“The only thing he cares about is to keep his voters warm. The rest is out of his interest.”
Orban’s rogue style of governance has fundamentally reshaped the nature of Hungary’s statehood, said Andras Bozoki, professor of political science at the Central European University who served as the country’s minister of culture in 2005-2006.
“Hungary is no more a democracy,” he told BIRN. “Instead, we have a hybrid regime. Some call it electoral autocracy, others competitive authoritarianism. So not a democracy nor a dictatorship, but something in between. We can expect more serious developments, as there is no political control over Viktor Orban.”
For analyst Laszlo, control of media is the fuel powering Fidesz’s anti-democratic engine.
“We thought we saw the worst of media concentration in 2016,” he said. Back then, leading opposition newspaper Nepszabadsag was shut down by publisher Mediaworks, which was soon after partially acquired by Orban ally and public contract oligarch Lorinc Meszaros.
“Then came 2018, and 500 more private media outlets went under a pro-Orban consortium,” Laszlo added.
Known as the Central European Press and Media Foundation, this state holding of newspapers, cable TV channels, radio stations and news sites controls almost all of Hungary’s regional dailies and is of “strategic national importance in the public interest”, according to the government.
In reality, it is a means to prevent competing media outlets from opposing public officials, Reporters Without Borders says.
In the media watchdog’s World Press Freedom Index last year, Hungary fell 14 places to 87th position, just below Kyrgyzstan and Sierra Leone.
A report on factors stifling the work of journalists published in late February by the Hungarian Civil Liberties Union concluded that “independent media face organised and systematic state obstructions”.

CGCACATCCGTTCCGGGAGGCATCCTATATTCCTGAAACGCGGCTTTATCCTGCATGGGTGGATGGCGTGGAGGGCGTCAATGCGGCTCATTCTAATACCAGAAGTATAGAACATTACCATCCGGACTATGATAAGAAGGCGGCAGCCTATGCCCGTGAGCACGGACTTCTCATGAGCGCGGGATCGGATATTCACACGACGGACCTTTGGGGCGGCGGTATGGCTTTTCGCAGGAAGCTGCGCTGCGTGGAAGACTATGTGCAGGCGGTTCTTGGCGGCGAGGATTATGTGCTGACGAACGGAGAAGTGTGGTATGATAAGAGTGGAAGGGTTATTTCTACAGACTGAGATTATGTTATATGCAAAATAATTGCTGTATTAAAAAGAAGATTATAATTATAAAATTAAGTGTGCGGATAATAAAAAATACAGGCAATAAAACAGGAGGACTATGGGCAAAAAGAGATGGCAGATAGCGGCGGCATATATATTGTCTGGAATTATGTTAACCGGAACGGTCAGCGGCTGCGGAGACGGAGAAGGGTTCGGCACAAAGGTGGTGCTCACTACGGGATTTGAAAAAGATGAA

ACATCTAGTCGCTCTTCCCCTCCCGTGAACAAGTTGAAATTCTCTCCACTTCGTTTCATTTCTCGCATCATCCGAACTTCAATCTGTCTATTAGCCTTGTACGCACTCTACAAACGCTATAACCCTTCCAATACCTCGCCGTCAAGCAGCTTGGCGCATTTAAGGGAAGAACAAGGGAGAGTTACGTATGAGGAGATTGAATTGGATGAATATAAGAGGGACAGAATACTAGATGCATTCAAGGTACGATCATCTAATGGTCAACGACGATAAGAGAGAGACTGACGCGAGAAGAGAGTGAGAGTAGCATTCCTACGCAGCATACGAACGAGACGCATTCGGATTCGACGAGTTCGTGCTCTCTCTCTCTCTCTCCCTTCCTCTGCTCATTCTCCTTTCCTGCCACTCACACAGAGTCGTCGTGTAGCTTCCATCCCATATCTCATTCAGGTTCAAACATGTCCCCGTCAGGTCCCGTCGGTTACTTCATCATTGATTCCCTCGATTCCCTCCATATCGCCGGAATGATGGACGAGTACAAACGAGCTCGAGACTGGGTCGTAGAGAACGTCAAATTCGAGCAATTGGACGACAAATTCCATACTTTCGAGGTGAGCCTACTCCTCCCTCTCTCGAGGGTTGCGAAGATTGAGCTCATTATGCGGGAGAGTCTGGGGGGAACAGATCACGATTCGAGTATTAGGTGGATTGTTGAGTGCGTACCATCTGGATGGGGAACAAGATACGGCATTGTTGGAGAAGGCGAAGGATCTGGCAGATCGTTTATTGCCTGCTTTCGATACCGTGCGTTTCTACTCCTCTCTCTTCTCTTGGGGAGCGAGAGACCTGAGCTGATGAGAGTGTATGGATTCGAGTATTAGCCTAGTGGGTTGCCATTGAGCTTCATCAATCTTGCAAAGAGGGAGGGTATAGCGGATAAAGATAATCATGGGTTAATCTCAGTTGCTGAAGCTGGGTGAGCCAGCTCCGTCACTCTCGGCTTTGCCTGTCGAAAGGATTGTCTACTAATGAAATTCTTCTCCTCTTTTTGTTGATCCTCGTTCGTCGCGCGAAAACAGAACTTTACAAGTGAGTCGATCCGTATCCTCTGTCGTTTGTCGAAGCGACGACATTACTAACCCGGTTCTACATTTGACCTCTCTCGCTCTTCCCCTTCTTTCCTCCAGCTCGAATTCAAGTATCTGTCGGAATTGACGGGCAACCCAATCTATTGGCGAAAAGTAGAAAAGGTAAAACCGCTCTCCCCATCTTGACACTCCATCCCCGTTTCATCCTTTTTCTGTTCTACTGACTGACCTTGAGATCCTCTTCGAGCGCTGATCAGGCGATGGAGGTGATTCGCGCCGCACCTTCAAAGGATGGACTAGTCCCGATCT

And according to leaked emails intercepted by Brussels-based website Politico, even Hungary’s state media grapple with censorship, with bosses requiring special permission from “higher above” to report on “sensitive” topics — including Swedish teenage climate activist Greta Thunberg.
While some critics argue the country lacks information sovereignty, others describe an information vacuum.
“In the past 10 years, Orban took democracy apart, piece by piece,” Viktor Mak, a political communications specialist, told BIRN. “First went the checks and balances, then he targeted independent media. Many parts of the country suffer from a severe lack of information.”
Mak, who is also part of the Free University activist group that advocates freedom of education, is convinced that the shortage of reliable information “allows Orban to push a narrative that deepens the crackdown on Hungarian civil society. They are constantly attacking us, trying to prevent our gatherings and causing trouble with financing.”
Orban’s defiance of the courts, the rule of law and democratic norms is unlikely to be met head-on by the EU or international bodies, political scientist Bozoki said.
“Experience shows that there’s no use in waiting for a solution from foreign interference. The future of Hungary’s democracy depends on whether the voters decide to restore it and oust Viktor Orban.”
Bozoki argues that Hungarian democracy’s do-or-die moment will play out in 2022 parliamentary elections — “if they are held and the opposition is united. If Fidesz steals the vote, we can expect protests similar to those in Ukraine [in 2014].”
Election expert Laszlo predicts a similarly rocky path for Hungarian politics.
“As long as Orban is in power, I see no chance of change,” he said. “He is definitely not going to alter his governing politics. In fact, we cannot determine how deep Hungary’s democracy can sink.
“In the past 10 years, many people kept saying that it could not get worse, and it always did. We might not be able to exactly delineate the border between democracy and dictatorship. But we sure are heading towards the latter.”